Or a least to this blog! On 21st April 2012, I posted the Hello page of Notes to the Milkman. The first ‘proper’ post came a couple of days later. In Hello (my blog post, not the celeb mag!) one word I used was ephemeral, and that seems to have been one of the main themes of this blog as I try to pass on things I find before they are lost to the mists of time (or, more often to tomorrow’s chip wrappers).
Such as the article in Seven in today’s Sunday Telegraph. Ah, I hear you say, a review of a new exhibition, perhaps? Well, no, though it is about exhibitions. Lynne Truss, famous for her book on correct punctuation, Eats, Shoots and Leaves, beloved by pedants like myself, writes a humorous weekly column in Seven.
“One of the great cartoons of my life was of two people in T-shirts. On one T-shirt it said (I’m approximating), “I’ve seen Matisse at the Pompidou” and on the other, “I saw Vermeer at the Frick” – and a third person was walking past, saying, “Exhibitionists!” I like to remember this cartoon because it reminds me that blockbuster exhibitions were always tough to get into; status has always attached to anyone who actually made it through the doors.
“Personally, I’m proud of all the exhibitions I’ve got into, but I’m also growing more and more angry with myself for the multitude of shows I’ve missed, simply by being too slow off the mark. But how quick do you have to be these days? It’s getting absurd. There’s a big Vermeer coming up at the National Gallery this summer, you know. And when I first heard about it, what was my reaction? Excitement? Pleasant anticipation? No, I felt despair. Without even inquiring into tickets, I’m already convinced it will be sold out by the time I want to go. ….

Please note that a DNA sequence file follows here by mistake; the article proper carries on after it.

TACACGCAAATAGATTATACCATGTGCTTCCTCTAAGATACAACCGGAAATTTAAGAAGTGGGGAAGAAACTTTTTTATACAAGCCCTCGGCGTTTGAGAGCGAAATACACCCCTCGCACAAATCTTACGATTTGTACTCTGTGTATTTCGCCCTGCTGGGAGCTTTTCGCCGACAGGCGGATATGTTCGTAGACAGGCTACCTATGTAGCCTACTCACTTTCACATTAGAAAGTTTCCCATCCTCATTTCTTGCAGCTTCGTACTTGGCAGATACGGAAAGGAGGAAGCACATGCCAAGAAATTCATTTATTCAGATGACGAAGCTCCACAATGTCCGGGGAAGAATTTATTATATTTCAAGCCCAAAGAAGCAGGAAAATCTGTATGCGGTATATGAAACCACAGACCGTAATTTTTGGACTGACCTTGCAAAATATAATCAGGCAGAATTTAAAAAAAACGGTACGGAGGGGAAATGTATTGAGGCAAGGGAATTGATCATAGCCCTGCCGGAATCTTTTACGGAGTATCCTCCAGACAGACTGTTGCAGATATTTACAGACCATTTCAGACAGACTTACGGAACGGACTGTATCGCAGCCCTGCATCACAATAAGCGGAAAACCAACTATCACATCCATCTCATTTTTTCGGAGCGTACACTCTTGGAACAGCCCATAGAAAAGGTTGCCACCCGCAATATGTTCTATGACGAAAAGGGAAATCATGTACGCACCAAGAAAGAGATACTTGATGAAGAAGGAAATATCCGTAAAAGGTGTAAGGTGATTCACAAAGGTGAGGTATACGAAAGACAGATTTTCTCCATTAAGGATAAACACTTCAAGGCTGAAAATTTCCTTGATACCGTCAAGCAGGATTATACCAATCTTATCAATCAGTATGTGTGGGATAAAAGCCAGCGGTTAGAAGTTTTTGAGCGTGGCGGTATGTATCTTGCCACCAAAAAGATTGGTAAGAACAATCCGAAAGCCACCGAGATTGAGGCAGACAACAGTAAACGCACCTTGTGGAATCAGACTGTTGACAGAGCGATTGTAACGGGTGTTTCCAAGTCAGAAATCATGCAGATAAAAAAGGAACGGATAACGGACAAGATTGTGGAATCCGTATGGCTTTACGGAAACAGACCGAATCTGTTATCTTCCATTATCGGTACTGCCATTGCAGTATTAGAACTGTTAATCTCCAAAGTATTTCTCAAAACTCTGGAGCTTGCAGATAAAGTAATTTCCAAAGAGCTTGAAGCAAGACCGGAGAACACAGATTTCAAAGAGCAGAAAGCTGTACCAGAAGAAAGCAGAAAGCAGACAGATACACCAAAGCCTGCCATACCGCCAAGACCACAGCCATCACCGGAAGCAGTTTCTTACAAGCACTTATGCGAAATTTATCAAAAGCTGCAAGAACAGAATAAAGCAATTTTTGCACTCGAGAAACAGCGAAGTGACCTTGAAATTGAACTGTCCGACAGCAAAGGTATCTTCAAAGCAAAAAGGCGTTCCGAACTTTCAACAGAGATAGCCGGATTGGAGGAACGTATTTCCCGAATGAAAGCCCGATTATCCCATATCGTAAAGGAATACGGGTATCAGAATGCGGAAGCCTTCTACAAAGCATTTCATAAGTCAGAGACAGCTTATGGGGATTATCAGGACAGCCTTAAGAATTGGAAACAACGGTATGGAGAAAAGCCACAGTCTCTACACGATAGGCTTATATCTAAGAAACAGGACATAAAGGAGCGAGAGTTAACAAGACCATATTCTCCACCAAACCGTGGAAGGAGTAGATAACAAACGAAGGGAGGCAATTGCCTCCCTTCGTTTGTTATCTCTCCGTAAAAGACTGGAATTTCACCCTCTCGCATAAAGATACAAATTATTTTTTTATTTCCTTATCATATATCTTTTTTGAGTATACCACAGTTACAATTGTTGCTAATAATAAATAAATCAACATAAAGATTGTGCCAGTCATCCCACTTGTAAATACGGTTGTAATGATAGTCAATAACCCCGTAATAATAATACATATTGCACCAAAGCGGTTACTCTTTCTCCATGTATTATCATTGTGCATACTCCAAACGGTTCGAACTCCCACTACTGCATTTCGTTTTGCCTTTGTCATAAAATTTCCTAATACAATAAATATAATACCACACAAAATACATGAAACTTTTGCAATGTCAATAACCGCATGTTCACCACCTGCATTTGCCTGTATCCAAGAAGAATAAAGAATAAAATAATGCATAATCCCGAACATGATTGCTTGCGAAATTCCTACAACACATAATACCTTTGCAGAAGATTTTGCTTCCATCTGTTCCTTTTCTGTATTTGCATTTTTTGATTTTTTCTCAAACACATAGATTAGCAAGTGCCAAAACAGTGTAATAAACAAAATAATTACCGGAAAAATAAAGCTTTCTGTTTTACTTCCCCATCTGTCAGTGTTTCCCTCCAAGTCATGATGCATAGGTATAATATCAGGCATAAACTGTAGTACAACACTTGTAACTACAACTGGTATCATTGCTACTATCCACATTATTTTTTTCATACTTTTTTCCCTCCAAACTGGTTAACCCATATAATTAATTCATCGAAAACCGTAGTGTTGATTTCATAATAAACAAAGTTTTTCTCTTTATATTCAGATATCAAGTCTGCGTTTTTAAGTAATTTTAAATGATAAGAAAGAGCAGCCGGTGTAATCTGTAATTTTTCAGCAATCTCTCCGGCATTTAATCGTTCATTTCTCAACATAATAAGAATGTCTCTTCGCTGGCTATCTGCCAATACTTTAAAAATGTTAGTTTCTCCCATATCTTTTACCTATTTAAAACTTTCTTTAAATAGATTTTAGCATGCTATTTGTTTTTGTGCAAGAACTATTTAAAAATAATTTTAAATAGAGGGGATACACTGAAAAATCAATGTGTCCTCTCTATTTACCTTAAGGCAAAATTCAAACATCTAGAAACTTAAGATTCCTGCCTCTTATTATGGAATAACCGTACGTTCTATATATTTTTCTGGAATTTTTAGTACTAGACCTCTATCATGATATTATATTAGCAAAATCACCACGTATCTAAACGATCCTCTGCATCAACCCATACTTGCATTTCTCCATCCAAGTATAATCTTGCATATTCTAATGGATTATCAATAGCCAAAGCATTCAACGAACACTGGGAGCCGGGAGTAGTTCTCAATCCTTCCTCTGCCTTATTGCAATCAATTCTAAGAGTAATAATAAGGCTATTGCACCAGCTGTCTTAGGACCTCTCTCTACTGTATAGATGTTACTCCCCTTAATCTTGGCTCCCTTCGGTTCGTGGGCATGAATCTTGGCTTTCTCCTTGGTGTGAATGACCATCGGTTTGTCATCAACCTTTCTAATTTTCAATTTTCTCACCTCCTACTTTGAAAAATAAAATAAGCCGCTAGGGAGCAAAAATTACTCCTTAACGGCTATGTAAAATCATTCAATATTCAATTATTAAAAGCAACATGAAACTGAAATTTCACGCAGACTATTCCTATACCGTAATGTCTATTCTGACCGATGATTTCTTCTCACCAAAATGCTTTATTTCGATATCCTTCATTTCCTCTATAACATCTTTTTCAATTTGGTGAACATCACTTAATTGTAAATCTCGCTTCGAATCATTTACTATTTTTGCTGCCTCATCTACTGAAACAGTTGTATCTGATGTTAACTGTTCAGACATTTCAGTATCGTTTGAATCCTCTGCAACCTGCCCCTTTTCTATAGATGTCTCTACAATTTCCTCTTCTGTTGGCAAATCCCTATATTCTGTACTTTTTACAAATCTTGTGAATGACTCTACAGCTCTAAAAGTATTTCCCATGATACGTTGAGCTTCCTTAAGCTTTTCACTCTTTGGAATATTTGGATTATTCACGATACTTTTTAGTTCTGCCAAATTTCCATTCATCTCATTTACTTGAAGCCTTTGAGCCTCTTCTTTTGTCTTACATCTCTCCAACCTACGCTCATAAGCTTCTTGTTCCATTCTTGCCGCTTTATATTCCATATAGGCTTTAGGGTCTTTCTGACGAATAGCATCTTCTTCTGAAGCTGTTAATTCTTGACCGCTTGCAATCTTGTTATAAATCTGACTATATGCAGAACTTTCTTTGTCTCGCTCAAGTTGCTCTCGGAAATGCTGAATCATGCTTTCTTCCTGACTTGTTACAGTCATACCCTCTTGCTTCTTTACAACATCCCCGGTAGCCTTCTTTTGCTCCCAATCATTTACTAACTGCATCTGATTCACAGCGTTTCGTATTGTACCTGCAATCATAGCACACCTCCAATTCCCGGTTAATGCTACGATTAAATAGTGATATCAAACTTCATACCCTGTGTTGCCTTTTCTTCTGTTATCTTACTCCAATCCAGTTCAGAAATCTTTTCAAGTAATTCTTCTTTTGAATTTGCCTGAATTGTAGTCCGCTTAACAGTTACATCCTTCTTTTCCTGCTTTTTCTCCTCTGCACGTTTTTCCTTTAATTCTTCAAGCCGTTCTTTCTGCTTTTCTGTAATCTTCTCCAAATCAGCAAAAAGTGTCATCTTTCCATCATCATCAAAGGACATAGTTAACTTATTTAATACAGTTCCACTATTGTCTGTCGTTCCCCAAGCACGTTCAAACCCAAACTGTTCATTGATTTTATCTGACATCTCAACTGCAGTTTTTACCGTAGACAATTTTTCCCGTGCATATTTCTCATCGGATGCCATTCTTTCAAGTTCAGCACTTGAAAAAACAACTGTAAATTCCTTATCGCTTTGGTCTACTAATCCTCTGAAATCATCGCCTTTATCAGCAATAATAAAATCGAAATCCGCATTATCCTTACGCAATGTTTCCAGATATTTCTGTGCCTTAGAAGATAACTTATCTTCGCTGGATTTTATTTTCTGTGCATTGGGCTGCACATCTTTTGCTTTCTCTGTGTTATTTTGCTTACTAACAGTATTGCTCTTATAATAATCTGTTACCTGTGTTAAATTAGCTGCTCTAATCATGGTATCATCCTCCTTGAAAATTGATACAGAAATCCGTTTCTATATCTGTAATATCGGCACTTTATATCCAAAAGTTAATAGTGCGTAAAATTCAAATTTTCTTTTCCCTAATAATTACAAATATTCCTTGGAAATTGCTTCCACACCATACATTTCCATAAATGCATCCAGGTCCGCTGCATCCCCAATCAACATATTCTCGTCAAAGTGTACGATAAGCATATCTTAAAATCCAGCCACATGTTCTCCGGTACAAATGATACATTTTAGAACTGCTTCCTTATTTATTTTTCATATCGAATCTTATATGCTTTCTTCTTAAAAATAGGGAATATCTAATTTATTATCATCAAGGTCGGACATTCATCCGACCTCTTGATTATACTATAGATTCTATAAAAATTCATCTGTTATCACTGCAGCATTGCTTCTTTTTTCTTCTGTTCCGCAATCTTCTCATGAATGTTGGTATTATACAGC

“… I do worry about what this can’t-get-into-anything-any-more bitterness is doing to me as a person, because when people say, casually, that they saw the Leonardo last year (as many thousands surely did), I don’t ask, “Gosh, how was it?” Instead, I beat them savagely about the head and neck, while shouting “You bastard! You absolute bastard!” …
“… I must simply find a way of handling this envy [of other people’s success] – or try to marry Andrew Graham-Dixon, of course, which would presumably put me nearer the top of the queue. But who are these people who get in? How far in advance do they arrange their cultural lives? They are the modern equivalent of the Wise Virgins of the parable, I suppose; and they scarcely notice the Foolish Virgins (like me) who hang about outside the Royal Academy, hopelessly licking the posters.”
I’m off to London on Thursday for the day – probably a very long day – checking out some of those exhibitions. At the Royal Academy, where, no doubt, Lynne Truss was recently licking the Manet posters, there is the London Original Print Fair, the main purpose of my visit, together with the George Bellows. There is the Becoming Picasso – Paris 1901 at the Courtauld and I still haven’t seen the Kurt Schwitters In Britain at the Tate, despite blogging about it ages ago. Some galleries are open late on Thursdays. As I say, it may be quite a long day!